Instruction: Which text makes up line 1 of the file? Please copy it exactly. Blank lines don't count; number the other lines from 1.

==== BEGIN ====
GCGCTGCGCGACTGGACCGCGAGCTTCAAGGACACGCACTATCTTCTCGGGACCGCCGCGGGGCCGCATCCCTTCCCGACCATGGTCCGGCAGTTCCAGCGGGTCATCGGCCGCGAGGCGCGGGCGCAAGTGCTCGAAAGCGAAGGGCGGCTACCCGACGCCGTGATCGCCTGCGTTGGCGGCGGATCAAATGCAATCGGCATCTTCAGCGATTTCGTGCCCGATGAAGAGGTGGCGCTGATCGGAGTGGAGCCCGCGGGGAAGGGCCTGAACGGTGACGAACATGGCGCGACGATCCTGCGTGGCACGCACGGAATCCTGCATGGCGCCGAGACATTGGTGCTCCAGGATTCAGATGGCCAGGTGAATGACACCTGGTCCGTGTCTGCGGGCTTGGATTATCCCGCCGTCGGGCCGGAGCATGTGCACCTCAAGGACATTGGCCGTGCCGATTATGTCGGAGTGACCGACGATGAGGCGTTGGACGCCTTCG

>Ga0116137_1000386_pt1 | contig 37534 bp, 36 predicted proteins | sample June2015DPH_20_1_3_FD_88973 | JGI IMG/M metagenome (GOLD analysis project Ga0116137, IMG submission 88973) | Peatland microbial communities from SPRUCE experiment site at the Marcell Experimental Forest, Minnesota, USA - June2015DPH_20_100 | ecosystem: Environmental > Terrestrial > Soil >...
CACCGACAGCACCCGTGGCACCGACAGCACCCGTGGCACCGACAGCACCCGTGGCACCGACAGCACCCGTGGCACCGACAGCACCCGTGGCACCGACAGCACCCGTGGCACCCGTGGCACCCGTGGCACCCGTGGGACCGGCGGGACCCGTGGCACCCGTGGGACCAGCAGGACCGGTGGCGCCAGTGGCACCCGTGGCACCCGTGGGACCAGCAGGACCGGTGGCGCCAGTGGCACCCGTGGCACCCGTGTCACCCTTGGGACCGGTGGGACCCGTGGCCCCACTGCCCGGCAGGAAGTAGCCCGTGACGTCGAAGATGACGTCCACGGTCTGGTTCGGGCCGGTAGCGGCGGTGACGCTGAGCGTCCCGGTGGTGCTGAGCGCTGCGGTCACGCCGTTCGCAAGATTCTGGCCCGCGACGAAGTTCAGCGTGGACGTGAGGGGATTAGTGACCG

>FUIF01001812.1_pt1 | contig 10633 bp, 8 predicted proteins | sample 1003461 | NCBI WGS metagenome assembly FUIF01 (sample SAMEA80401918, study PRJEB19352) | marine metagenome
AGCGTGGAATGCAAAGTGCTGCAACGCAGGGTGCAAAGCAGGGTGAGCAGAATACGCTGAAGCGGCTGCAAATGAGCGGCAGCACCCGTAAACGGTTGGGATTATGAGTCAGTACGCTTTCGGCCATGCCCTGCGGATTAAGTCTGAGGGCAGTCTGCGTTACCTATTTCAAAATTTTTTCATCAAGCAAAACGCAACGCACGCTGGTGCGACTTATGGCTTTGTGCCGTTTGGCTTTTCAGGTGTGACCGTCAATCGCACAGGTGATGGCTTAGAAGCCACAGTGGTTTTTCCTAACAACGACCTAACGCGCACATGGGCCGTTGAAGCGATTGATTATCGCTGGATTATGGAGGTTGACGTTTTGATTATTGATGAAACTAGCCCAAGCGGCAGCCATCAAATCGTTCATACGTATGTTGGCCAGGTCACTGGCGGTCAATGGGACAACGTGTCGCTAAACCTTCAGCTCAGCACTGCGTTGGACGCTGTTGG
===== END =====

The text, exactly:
GCGCTGCGCGACTGGACCGCGAGCTTCAAGGACACGCACTATCTTCTCGGGACCGCCGCGGGGCCGCATCCCTTCCCGACCATGGTCCGGCAGTTCCAGCGGGTCATCGGCCGCGAGGCGCGGGCGCAAGTGCTCGAAAGCGAAGGGCGGCTACCCGACGCCGTGATCGCCTGCGTTGGCGGCGGATCAAATGCAATCGGCATCTTCAGCGATTTCGTGCCCGATGAAGAGGTGGCGCTGATCGGAGTGGAGCCCGCGGGGAAGGGCCTGAACGGTGACGAACATGGCGCGACGATCCTGCGTGGCACGCACGGAATCCTGCATGGCGCCGAGACATTGGTGCTCCAGGATTCAGATGGCCAGGTGAATGACACCTGGTCCGTGTCTGCGGGCTTGGATTATCCCGCCGTCGGGCCGGAGCATGTGCACCTCAAGGACATTGGCCGTGCCGATTATGTCGGAGTGACCGACGATGAGGCGTTGGACGCCTTCG